Ai Weiwei Unveils Lego Monet Water Lilies At Design Museum – Suffragette Millicent Garrett Fawcett Portrait Acquired By Parliament’s Art Collection

Ai Weiwei

In advance of his first-ever design-focused exhibition — opening next month — the Design Museum has unveiled a major new work by the celebrated global artist Ai Weiwei. 

Constructed entirely of Lego, the work is a recreation of one the most famous paintings by French Impressionist Claude Monet. It is the most significant Lego artwork Ai Weiwei has ever made. Titled Water Lilies #1, the work is over 15m long and will span the entire length of one of the walls in the Design Museum gallery.

It is fashioned from nearly 650,000 studs of Lego bricks in 22 colours. This extensive new work will be seen in public for the first time when the Ai Weiwei: Making Sense exhibition opens on Friday, 07 April. It is his biggest UK show in eight years. Water Lilies #1 recreates Monet’s famous painting, Water Lilies (1914 — 26), a monumental triptych currently in the Collection of the Museum of Modern Art in New York.

In the original painting, Monet depicts one of the lily ponds in the gardens of his home in Giverny near Paris. It is an image that has become world-famous for showing nature’s tranquil beauty. However, the pond and gardens were an artificial construct designed and created by Monet himself at the turn of the 20th century. He had the nearby river Epte partially diverted to create this idealised landscape.

By recreating this famous scene, Ai Weiwei challenges our ideas of reality and beauty. The new image has been constructed out of Lego bricks to strip away Monet’s brushstrokes in favour of a depersonalised language of industrial parts and colours. These pixel-like blocks suggest contemporary digital technologies central to modern life and how art is often disseminated in the contemporary world. Challenging viewers further, included on the right-hand side of Ai’s version is a dark portal, which is the door to the underground dugout in Xinjiang province where Ai and his father, Ai Qing, lived in forced exile in the 1960s. Their hellish desert home punctures the watery paradise.

Ai Weiwei has been using Lego bricks since 2014 when he used them to produce portraits of political prisoners. But Water Lilies #1 is his largest-ever creation in this medium.

Water Lilies #1 will be seen alongside another significant new Lego artwork by Ai Weiwei, also making its international debut at the Design Museum. First announced in January, Untitled (Lego Incident) is part of a series of five expansive ‘fields’ where hundreds of thousands of objects will be laid on the gallery floor. In this field, visitors will see thousands of Lego blocks donated to the artist by public members worldwide in response to Lego’s refusal to sell their products to him in 2014. In addition, these donated bricks are presented at the Design Museum for the first time as fully-formed artwork.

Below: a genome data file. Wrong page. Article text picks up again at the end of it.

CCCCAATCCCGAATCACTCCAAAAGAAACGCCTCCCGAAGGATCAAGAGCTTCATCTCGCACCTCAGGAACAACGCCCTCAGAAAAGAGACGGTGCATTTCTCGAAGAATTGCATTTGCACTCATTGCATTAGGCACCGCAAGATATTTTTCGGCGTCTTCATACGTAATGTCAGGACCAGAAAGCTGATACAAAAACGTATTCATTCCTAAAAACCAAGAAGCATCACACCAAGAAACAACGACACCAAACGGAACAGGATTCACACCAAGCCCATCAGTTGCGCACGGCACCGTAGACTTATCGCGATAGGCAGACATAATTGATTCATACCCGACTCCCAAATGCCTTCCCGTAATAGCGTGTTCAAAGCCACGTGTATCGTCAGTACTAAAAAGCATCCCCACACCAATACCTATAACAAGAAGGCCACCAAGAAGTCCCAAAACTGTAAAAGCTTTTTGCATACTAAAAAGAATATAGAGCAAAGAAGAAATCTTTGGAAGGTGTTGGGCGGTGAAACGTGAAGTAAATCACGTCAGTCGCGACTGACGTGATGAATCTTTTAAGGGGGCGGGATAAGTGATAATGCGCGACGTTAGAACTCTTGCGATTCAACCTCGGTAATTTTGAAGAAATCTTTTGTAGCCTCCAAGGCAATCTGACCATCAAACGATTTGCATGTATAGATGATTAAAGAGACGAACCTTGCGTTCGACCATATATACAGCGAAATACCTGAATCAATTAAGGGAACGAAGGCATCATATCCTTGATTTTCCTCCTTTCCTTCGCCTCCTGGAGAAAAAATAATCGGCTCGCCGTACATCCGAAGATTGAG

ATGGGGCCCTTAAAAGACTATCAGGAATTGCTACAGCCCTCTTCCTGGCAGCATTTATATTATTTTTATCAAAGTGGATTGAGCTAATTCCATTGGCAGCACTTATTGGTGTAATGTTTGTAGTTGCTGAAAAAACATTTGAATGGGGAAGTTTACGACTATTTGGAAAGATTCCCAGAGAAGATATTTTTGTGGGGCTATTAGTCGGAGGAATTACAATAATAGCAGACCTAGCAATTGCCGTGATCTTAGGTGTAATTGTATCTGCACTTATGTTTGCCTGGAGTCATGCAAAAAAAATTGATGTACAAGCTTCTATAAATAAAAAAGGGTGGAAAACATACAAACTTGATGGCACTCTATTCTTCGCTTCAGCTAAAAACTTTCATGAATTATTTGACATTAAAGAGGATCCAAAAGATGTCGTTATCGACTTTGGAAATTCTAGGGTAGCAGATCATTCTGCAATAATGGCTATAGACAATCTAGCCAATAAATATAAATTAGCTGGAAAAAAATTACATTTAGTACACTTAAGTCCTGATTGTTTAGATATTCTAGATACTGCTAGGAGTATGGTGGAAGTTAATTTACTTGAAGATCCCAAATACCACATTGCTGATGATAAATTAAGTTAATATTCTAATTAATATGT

Ai Weiwei: Making Sense will be the artist’s first exhibition focusing on design and architecture. It sees Ai using the method and the history of making as a lens through which to consider what we value.

Other exhibition highlights include dozens of objects and artworks from Ai Weiwei’s career that explore the tensions between past and present, hand and machine, precious and worthless, and construction and destruction, such as his Han dynasty urn emblazoned with a Coca-Cola logo, which epitomises these clashes.

Several examples of Ai’s ‘ordinary’ objects, where he has transformed helpful something into something useless but valuable, will also be shown. These include a worker’s hard hat cast in glass which becomes solid and fragile and a sculpture of an iPhone cut out of a jade axe head.

Large-scale Ai Weiwei works will also be installed outside the exhibition gallery, in the museum’s free-to-enter spaces and outside the building.

Ai Weiwei said, “Our world is complex and collapsing towards an unpredictable future. Individuals must find a personalised language to express their experience of these challenging conditions. Personalised expression arises from identifying with history and memories while creating a new language and narrative. Without a personal narrative, artistic narration loses its quality. In Water Lilies #1, I integrate Monet’s Impressionist painting, reminiscent of Zenism in the East, and my father’s and my concrete experiences into a digitised and pixelated language. Toy bricks as the material, with their qualities of solidity and potential for deconstruction, reflect the attributes of language in our rapidly developing era where human consciousness is constantly dividing.”